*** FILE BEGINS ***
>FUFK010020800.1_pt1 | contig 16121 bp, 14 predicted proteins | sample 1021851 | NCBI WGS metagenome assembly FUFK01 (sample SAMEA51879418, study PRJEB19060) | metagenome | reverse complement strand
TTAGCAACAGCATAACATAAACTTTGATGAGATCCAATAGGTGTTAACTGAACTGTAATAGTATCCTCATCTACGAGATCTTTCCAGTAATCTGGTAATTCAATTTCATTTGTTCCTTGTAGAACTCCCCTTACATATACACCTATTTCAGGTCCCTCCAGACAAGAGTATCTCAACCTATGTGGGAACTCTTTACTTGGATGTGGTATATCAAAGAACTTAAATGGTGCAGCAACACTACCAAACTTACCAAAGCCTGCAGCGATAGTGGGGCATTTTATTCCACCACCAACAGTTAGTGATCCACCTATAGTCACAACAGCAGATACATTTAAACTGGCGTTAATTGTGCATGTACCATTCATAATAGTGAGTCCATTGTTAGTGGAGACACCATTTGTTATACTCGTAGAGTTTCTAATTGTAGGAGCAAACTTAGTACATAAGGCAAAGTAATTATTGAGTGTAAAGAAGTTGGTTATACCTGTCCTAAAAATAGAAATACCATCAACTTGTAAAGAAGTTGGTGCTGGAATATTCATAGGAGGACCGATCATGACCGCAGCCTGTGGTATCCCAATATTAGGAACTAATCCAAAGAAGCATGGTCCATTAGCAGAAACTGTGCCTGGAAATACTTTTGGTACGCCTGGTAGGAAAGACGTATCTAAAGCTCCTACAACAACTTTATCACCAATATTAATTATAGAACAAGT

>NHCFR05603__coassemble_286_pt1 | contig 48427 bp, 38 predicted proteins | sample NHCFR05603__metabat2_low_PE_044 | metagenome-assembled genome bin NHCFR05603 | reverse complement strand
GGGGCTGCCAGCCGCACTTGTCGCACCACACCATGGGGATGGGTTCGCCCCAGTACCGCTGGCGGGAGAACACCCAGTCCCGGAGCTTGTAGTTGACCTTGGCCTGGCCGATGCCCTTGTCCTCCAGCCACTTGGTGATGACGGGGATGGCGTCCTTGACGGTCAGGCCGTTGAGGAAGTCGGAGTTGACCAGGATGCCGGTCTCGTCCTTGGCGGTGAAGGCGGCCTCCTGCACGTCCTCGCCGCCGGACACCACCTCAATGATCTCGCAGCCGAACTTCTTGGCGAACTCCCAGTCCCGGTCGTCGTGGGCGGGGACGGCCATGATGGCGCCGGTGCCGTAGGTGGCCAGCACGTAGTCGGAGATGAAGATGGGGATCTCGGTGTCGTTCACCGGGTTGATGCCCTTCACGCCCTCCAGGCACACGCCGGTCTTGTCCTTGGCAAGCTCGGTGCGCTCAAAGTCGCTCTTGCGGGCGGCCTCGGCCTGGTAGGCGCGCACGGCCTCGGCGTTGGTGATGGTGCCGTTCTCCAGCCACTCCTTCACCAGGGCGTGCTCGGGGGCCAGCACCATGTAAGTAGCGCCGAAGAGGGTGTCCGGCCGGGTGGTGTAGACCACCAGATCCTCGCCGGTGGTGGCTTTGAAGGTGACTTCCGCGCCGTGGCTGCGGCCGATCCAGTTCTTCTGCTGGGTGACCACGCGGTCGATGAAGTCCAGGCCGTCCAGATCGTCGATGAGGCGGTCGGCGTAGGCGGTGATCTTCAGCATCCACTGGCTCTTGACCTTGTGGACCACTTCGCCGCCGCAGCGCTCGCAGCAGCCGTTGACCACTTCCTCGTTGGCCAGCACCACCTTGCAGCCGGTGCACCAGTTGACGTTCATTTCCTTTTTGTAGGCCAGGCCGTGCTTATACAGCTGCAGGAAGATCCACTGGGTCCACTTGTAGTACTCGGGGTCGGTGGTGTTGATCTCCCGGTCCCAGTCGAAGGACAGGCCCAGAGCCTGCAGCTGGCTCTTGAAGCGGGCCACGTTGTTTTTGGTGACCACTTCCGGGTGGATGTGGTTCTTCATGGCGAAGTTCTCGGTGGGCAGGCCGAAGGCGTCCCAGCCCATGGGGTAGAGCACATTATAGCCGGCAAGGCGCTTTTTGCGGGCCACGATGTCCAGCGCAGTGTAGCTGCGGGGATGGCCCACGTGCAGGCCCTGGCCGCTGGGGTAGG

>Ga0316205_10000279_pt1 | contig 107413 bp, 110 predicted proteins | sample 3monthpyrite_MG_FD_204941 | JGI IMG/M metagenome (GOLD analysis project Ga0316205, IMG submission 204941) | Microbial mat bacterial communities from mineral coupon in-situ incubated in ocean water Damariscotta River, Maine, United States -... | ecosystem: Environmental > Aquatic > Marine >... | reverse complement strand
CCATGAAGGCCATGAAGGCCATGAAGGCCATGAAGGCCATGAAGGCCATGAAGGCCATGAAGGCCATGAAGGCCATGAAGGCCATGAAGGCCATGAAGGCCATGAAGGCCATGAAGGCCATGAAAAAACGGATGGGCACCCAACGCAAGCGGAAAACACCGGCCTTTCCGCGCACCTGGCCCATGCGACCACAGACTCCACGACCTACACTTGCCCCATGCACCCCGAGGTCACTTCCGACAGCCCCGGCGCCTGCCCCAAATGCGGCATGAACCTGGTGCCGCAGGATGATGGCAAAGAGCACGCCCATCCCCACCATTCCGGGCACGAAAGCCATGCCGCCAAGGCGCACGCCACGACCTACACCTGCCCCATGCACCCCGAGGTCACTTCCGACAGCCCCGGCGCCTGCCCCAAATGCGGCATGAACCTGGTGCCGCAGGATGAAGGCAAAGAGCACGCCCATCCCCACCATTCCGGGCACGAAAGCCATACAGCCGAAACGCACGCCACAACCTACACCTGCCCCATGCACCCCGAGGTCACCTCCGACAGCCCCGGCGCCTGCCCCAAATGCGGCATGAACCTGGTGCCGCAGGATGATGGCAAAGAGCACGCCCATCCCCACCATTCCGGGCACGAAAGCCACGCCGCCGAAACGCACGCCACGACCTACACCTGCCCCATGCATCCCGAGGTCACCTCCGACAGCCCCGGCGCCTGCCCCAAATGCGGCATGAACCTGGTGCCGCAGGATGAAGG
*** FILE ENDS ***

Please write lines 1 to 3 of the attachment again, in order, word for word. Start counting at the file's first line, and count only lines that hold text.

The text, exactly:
>FUFK010020800.1_pt1 | contig 16121 bp, 14 predicted proteins | sample 1021851 | NCBI WGS metagenome assembly FUFK01 (sample SAMEA51879418, study PRJEB19060) | metagenome | reverse complement strand
TTAGCAACAGCATAACATAAACTTTGATGAGATCCAATAGGTGTTAACTGAACTGTAATAGTATCCTCATCTACGAGATCTTTCCAGTAATCTGGTAATTCAATTTCATTTGTTCCTTGTAGAACTCCCCTTACATATACACCTATTTCAGGTCCCTCCAGACAAGAGTATCTCAACCTATGTGGGAACTCTTTACTTGGATGTGGTATATCAAAGAACTTAAATGGTGCAGCAACACTACCAAACTTACCAAAGCCTGCAGCGATAGTGGGGCATTTTATTCCACCACCAACAGTTAGTGATCCACCTATAGTCACAACAGCAGATACATTTAAACTGGCGTTAATTGTGCATGTACCATTCATAATAGTGAGTCCATTGTTAGTGGAGACACCATTTGTTATACTCGTAGAGTTTCTAATTGTAGGAGCAAACTTAGTACATAAGGCAAAGTAATTATTGAGTGTAAAGAAGTTGGTTATACCTGTCCTAAAAATAGAAATACCATCAACTTGTAAAGAAGTTGGTGCTGGAATATTCATAGGAGGACCGATCATGACCGCAGCCTGTGGTATCCCAATATTAGGAACTAATCCAAAGAAGCATGGTCCATTAGCAGAAACTGTGCCTGGAAATACTTTTGGTACGCCTGGTAGGAAAGACGTATCTAAAGCTCCTACAACAACTTTATCACCAATATTAATTATAGAACAAGT

>NHCFR05603__coassemble_286_pt1 | contig 48427 bp, 38 predicted proteins | sample NHCFR05603__metabat2_low_PE_044 | metagenome-assembled genome bin NHCFR05603 | reverse complement strand